Cycles In The Solar System - Science Lessons for Grade 5 Students
A pattern of change that repeats itself over and over is called a cycle.
We are familiar with the start of the day with the sun appearing to the east and ending the day with it setting in the west. This is an example of a cycle that occurs daily. This cycle is the cause for day and night to occur, which is one of those natural phenomena that is fundamental to human life on earth.
What causes the Sun to rise and set? Why does this cycle repeat every day?
Although the Sun appears to move across the sky, the day and night we experience is caused by the movement of the Earth. The Earth is always moving. One way it moves is by spinning. The way the earth spins or rotates is similar to the way a basketball spins on your finger. An imaginary line called axis runs from the North pole to the South pole. The earth rotates from West to East. Thus it appears that the Sun rises in the east and sets in the west.
Day and night is caused by the rotation of the Earth about its axis. It takes the Earth a period of 24 hours to complete one rotation. During this time, part of the Earth faces towards the sun and part of the earth faces away from the sun. The part of the earth facing towards the sun experiences daytime. The part of the earth facing away from the sun experiences nighttime.
In countries near the equator, there are about 12 hours of daylight and 12 hours of darkness every day. In countries far from the equator, the hours of daylight and darkness vary throughout the year.
The Earth’s revolution
As the Earth rotates about its axis, it also moves in a path around the Sun. You can think of the path the Earth takes around the Sun as the path you take when you run around an athletics track. The path the Earth takes around the sun is called its orbit. One complete orbit around the Sun is called a revolution.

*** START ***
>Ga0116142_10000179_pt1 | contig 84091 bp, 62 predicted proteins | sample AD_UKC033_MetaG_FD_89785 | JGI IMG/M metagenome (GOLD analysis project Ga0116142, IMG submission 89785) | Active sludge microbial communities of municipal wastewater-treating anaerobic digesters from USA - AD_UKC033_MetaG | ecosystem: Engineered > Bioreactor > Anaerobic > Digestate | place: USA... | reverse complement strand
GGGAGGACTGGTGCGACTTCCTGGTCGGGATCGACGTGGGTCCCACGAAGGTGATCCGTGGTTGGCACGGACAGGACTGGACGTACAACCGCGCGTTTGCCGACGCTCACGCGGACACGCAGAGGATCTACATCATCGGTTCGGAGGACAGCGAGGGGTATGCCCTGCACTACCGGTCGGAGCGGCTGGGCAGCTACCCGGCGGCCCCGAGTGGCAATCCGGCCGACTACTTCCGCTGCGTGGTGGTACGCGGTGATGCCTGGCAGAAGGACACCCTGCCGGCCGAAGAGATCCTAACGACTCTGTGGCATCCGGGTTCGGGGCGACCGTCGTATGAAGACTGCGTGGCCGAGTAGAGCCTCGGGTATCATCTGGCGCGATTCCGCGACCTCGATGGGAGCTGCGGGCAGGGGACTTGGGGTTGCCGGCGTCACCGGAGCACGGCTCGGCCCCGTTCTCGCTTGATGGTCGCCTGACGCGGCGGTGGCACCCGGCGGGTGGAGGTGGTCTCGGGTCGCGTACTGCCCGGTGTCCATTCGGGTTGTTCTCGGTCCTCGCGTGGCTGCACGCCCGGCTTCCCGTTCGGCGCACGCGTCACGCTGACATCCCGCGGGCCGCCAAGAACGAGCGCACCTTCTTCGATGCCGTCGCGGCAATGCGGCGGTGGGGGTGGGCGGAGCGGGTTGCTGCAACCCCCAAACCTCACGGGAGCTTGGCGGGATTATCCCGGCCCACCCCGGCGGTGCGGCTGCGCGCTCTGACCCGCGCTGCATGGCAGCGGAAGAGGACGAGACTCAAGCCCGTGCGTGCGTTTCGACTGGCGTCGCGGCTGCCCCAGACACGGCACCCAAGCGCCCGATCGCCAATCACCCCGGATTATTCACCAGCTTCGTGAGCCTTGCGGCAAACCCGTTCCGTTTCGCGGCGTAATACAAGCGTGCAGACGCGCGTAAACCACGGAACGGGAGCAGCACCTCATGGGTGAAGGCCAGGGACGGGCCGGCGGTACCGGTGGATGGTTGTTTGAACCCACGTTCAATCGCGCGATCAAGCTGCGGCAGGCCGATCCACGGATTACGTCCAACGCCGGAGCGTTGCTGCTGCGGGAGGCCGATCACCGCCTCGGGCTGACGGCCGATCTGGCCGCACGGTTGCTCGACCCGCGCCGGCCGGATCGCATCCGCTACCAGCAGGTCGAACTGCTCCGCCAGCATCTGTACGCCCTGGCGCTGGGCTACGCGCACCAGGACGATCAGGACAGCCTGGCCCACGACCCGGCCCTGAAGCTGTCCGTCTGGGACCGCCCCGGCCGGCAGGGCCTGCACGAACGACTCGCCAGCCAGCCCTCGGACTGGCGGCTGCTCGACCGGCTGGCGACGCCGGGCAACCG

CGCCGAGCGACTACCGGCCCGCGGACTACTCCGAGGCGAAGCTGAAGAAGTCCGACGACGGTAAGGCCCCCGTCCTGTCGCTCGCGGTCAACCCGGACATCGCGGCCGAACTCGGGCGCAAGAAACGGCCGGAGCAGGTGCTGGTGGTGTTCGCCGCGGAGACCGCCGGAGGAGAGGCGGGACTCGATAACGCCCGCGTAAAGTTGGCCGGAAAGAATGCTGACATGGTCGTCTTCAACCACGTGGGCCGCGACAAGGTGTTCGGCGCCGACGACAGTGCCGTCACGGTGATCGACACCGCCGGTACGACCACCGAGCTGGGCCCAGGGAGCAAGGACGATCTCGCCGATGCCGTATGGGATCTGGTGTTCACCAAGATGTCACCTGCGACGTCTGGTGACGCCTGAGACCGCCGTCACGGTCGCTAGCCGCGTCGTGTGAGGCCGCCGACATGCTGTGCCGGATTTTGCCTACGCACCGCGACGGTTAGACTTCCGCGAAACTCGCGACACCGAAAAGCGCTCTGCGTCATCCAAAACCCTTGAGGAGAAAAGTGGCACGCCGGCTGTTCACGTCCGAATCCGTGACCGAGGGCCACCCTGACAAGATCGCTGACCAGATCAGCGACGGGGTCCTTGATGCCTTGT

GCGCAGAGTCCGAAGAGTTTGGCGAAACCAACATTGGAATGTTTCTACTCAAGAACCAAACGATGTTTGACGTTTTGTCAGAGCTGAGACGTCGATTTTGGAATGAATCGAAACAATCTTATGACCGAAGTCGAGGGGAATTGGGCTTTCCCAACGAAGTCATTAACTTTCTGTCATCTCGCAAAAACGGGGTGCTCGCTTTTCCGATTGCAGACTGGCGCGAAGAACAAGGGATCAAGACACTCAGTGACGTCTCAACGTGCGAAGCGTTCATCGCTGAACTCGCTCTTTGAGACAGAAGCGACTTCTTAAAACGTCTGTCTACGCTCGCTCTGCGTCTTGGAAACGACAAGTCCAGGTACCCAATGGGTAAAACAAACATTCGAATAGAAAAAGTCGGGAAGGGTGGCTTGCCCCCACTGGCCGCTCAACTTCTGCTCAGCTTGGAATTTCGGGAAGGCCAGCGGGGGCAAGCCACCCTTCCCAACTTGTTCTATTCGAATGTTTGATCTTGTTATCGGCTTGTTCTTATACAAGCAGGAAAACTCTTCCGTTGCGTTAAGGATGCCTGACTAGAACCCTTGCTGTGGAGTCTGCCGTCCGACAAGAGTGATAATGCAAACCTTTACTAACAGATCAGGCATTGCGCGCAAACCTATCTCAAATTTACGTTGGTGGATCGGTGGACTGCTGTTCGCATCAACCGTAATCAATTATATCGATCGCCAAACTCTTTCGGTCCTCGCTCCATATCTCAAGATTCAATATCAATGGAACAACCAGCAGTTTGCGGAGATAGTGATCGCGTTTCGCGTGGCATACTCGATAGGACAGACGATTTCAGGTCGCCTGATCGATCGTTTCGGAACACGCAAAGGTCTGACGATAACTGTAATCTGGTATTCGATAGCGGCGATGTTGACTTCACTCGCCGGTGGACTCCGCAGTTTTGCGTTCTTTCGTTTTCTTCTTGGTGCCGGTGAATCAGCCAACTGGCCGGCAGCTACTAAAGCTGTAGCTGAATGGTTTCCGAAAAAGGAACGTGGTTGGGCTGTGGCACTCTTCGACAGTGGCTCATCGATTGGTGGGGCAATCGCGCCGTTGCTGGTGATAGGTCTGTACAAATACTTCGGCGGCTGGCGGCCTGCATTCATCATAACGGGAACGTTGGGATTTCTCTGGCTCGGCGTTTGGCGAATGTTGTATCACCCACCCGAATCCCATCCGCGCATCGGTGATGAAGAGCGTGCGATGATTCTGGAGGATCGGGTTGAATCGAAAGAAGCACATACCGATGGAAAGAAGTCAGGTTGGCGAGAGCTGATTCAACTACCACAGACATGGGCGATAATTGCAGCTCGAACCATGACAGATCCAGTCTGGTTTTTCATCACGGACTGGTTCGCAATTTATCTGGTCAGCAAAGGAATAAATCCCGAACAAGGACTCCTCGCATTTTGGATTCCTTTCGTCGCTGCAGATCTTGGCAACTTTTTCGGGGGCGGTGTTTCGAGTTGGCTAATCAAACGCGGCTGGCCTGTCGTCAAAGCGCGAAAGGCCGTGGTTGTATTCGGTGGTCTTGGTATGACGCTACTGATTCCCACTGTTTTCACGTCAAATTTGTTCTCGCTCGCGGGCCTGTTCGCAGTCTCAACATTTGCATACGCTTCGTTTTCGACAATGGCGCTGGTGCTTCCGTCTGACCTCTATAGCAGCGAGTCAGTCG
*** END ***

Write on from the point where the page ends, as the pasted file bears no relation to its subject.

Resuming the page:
It takes the Earth 365 ¼ days to make one revolution around the Sun.
In our calendar there are usually 365 days in one year. Every four years we add one extra day, making 366 in total. The year when an extra day is added is called a leap year.
The Earth and the Moon
Have you ever noticed that the Moon appears to change shape at different times of the month? Why do you think this happens?
The Moon revolves around the Earth. Each revolution takes about 28 days. As the Moon revolves around the Earth, the shape of the Moon appears to change. This is because at different times of the month, we see different parts of the illuminated moon.
A full moon occurs when the Earth is between the Sun and the Moon. During a full Moon, we see the Moon as a full circle.
A new Moon occurs when the Moon is between the Sun and the Earth. We cannot see a new Moon because the illuminated side of the Moon is not facing the Earth.
The Solar System
The Sun and all of the bodies that revolve around it make up our Solar System. The sun is a star at the centre of the Solar System. It is also the largest body in the Solar System. It is the main source of light and heat energy on Earth.
The Solar System was formed roughly 4.6 billion years ago from the collapse of a huge interstellar molecular cloud. As you can imagine, the vast majority of the system’s mass is concentrated in the Sun, while most of the remaining mass is contained in the giant planet Jupiter.
Besides the Earth and the Moon, there are other bodies that we can see in the Solar System.
There are eight planets in our Solar System. In order from the closest to the farthest from the Sun, they are
(Till 2006, it was believed that there were 9 planets, with the 9th being called Pluto. However, Pluto is now classified as a dwarf planet. Although it is in orbit around the Sun and has a nearly round shape, Pluto is not big enough to exert orbital dominance and clear the neighbouring region of other objects. It was the International Astronomical Union (IAU) that demoted Pluto from the status of a planet to that of a ‘dwarf planet’ in 2006. Thus, it was decided that the Solar System contains only 8 planets.)